Folding during the third trimester
It has been historically proposed that losses, absences or reversals of hemispheric asymmetries could denote indexes of brain dysmaturation ( Crichton-Browne, 1879) in mental disturbances ( Southard, 1915). A corpus of theories postulate that the absence of right shift ( Annett, 1999) or the loss of the physiological asymmetry in the ontogenetically recent heteromodal cortices ( Pearlson et al, 1996; Crow, 1999) might result from genetic factors that would enhance the vulnerability to schizophrenia. An anomaly in the paracingulate sulcus pattern in patients supports these theories. Indeed, the paracingulate sulcus develops by 36 weeks of gestation, when major cerebral asymmetry has already been established. Thus, as a tertiary sulcus, it depends on the pattern of regional gyrification previously established by primary and secondary sulci ( Armstrong et al, 1995). Consequently, evidence of altered paracingulate development in people with schizophrenia may reflect abnormalities in the course of neurodevelopment occurring, at the earliest, during week 32 of gestation, when secondary sulci are forming — i.e. during the third trimester. Folding peculiarities in this paralimbic region during the third trimester do not preclude more wide-spread and earlier anomalies in folding symmetry, which remain to be investigated (Vogeley et al, 2000, 2001). Consequently, sulcogyral measurements can be used to explore hypotheses (e.g. Crow et al, 1989a; Bilder et al, 1994) that disturbances in brain development during the second and third trimesters are related to vulnerability to schizophrenic disorders.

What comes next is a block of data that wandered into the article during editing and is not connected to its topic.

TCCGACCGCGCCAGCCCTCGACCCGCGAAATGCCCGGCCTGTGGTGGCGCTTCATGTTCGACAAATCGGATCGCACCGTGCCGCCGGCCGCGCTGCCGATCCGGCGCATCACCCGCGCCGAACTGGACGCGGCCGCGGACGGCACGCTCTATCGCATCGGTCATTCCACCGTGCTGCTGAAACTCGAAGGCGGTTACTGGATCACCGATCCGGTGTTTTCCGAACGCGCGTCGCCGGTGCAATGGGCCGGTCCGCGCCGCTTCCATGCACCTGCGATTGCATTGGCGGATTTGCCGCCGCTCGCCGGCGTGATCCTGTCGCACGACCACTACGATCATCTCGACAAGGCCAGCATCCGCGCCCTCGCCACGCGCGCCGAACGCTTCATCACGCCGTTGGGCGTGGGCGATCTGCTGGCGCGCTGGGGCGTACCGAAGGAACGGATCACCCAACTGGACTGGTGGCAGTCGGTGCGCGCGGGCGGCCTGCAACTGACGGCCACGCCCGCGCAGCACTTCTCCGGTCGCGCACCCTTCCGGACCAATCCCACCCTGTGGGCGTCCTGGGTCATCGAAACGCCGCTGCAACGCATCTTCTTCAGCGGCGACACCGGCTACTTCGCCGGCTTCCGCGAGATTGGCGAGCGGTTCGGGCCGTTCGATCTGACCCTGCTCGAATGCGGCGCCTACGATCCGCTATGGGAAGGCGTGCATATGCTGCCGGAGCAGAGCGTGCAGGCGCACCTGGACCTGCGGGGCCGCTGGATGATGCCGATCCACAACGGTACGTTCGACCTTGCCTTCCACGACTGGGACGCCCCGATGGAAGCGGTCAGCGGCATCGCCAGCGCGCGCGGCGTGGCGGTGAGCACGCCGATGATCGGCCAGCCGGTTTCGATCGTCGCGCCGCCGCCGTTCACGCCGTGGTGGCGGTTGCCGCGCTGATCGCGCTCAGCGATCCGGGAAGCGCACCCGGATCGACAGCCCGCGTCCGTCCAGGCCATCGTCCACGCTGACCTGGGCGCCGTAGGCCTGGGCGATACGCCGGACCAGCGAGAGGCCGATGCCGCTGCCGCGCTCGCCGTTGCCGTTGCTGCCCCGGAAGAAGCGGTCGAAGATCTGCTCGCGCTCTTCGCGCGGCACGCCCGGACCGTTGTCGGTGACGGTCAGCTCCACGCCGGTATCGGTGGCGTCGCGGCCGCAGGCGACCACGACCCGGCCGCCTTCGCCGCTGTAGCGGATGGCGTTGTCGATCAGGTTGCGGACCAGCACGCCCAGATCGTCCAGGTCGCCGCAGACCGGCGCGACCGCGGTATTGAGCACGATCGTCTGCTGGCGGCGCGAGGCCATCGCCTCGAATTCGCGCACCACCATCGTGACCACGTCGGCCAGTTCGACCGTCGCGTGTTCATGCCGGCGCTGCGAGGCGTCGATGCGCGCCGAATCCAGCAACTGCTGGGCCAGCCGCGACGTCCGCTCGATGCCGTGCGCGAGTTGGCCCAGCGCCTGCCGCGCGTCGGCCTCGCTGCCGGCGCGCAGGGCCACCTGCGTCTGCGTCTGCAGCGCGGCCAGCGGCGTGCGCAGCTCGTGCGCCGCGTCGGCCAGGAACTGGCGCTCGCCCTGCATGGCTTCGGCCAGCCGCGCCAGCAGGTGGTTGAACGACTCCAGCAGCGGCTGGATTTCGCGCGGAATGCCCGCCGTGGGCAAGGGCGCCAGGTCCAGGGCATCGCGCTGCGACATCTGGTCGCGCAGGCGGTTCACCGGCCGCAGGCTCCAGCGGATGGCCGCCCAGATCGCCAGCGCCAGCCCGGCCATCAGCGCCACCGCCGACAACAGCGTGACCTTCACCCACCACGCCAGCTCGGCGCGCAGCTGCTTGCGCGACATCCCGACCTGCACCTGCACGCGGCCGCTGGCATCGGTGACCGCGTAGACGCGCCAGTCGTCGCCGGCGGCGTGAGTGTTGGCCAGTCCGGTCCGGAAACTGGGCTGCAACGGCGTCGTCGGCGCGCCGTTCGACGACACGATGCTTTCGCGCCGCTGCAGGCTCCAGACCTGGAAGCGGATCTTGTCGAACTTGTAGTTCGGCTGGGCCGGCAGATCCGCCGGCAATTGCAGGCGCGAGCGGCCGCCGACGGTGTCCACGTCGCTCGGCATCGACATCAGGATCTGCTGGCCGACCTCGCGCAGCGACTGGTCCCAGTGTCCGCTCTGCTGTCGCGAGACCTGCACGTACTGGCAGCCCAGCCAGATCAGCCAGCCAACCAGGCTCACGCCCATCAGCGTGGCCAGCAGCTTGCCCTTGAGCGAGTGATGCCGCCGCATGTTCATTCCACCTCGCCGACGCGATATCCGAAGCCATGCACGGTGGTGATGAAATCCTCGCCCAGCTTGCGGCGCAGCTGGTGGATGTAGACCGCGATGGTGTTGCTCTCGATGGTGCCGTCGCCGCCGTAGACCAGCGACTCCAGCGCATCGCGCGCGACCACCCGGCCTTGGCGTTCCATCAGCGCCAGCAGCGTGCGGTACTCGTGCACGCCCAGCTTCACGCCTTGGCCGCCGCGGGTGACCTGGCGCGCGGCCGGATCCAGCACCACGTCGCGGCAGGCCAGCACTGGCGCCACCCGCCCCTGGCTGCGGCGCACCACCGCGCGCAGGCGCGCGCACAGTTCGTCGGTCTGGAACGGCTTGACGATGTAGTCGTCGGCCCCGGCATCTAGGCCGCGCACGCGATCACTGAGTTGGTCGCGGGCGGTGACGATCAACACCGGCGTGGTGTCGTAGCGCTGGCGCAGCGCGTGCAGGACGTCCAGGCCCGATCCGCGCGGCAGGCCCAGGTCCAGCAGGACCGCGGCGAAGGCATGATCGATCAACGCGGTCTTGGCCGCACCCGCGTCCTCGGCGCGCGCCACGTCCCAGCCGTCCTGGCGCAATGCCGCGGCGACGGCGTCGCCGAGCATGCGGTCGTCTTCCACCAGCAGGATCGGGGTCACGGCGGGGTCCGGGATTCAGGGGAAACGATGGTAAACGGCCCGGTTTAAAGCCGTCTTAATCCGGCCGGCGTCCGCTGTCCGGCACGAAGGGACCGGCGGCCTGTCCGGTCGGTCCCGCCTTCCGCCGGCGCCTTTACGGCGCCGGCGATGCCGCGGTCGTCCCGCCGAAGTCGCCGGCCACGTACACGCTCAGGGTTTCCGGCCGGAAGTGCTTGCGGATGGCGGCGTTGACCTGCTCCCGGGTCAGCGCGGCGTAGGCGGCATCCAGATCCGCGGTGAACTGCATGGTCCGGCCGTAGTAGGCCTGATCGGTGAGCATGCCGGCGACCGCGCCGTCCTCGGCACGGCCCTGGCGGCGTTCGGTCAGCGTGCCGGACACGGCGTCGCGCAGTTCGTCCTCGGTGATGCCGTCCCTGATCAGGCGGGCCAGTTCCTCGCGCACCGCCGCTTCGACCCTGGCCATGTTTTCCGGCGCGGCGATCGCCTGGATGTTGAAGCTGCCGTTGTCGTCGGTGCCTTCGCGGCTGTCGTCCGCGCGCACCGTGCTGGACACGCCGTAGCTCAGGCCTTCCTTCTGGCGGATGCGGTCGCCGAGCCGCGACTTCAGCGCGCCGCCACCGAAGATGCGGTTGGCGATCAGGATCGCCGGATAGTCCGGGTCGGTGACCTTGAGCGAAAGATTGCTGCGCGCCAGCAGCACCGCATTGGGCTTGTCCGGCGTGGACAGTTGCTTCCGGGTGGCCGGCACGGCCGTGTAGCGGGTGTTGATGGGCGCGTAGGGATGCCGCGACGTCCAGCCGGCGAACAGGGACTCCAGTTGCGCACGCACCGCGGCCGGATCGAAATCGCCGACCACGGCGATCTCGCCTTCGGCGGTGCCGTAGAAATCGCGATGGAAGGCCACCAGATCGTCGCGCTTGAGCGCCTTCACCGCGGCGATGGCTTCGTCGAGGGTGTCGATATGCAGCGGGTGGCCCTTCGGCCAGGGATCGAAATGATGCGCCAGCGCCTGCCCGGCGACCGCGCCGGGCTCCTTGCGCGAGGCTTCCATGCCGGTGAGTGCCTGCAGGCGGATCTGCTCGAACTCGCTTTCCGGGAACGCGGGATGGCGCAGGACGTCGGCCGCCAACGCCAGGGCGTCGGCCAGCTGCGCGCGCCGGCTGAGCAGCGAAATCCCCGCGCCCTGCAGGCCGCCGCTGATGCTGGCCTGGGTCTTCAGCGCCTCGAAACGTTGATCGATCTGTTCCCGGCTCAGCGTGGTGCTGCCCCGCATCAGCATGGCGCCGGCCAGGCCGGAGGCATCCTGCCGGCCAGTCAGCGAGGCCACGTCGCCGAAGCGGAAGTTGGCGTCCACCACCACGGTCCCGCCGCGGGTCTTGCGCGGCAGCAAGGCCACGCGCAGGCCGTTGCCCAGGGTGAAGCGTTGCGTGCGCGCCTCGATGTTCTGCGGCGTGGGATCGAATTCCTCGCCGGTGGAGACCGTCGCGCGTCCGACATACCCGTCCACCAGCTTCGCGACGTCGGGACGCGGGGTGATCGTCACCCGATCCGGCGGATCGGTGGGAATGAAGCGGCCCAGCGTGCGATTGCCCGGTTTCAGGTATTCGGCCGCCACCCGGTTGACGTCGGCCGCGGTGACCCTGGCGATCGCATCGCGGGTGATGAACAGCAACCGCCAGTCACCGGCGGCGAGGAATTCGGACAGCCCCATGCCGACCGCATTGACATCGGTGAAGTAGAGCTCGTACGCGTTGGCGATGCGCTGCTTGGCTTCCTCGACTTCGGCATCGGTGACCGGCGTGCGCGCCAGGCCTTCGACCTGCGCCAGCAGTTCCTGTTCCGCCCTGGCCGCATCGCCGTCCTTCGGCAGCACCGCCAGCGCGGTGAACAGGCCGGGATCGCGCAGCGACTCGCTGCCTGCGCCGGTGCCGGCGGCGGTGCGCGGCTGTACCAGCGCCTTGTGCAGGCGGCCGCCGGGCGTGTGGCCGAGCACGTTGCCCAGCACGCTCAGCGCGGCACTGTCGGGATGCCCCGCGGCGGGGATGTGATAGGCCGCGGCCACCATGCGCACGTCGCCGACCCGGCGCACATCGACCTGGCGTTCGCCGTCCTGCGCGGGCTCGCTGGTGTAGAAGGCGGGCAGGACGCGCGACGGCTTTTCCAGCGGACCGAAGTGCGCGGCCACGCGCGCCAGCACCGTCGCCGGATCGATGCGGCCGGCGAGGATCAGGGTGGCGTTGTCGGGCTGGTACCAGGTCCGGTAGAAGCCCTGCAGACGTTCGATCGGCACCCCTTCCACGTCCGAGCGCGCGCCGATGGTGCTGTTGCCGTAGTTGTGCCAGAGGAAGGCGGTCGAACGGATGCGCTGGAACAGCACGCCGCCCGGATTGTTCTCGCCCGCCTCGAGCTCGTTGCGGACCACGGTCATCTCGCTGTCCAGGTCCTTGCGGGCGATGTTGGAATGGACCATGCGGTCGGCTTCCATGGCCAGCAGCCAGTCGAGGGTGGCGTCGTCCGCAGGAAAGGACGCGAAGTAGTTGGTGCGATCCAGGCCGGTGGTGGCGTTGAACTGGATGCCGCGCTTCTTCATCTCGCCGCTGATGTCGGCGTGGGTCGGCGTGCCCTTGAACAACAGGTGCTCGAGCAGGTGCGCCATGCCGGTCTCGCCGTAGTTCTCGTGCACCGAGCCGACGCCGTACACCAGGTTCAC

Clinical Implications and Limitations
Abnormal maturation of the paralimbic area may occur during the third trimester of gestation.
The study provides further evidence of abnormal development of the cerebral hemispheres in schizophrenia.
Reduced cerebral asymmetry could be a vulnerability factor for schizophrenia.
The investigation was restricted to male patients with early-onset disease.
Continuous measures of the sulcus length were not available, and there was no interrater assessment of schizophrenia symptom rating scales.
The findings cannot address the issue of anatomic specificity of the paracingulate sulcus since the characteristics of other sulci were not assessed.
The authors thank M. C. Bourdel for thoughtful statistical comments.
- Received January 24, 2002.
- Revision received August 21, 2002.
- Accepted August 30, 2002.
- © 2003 Royal College of Psychiatrists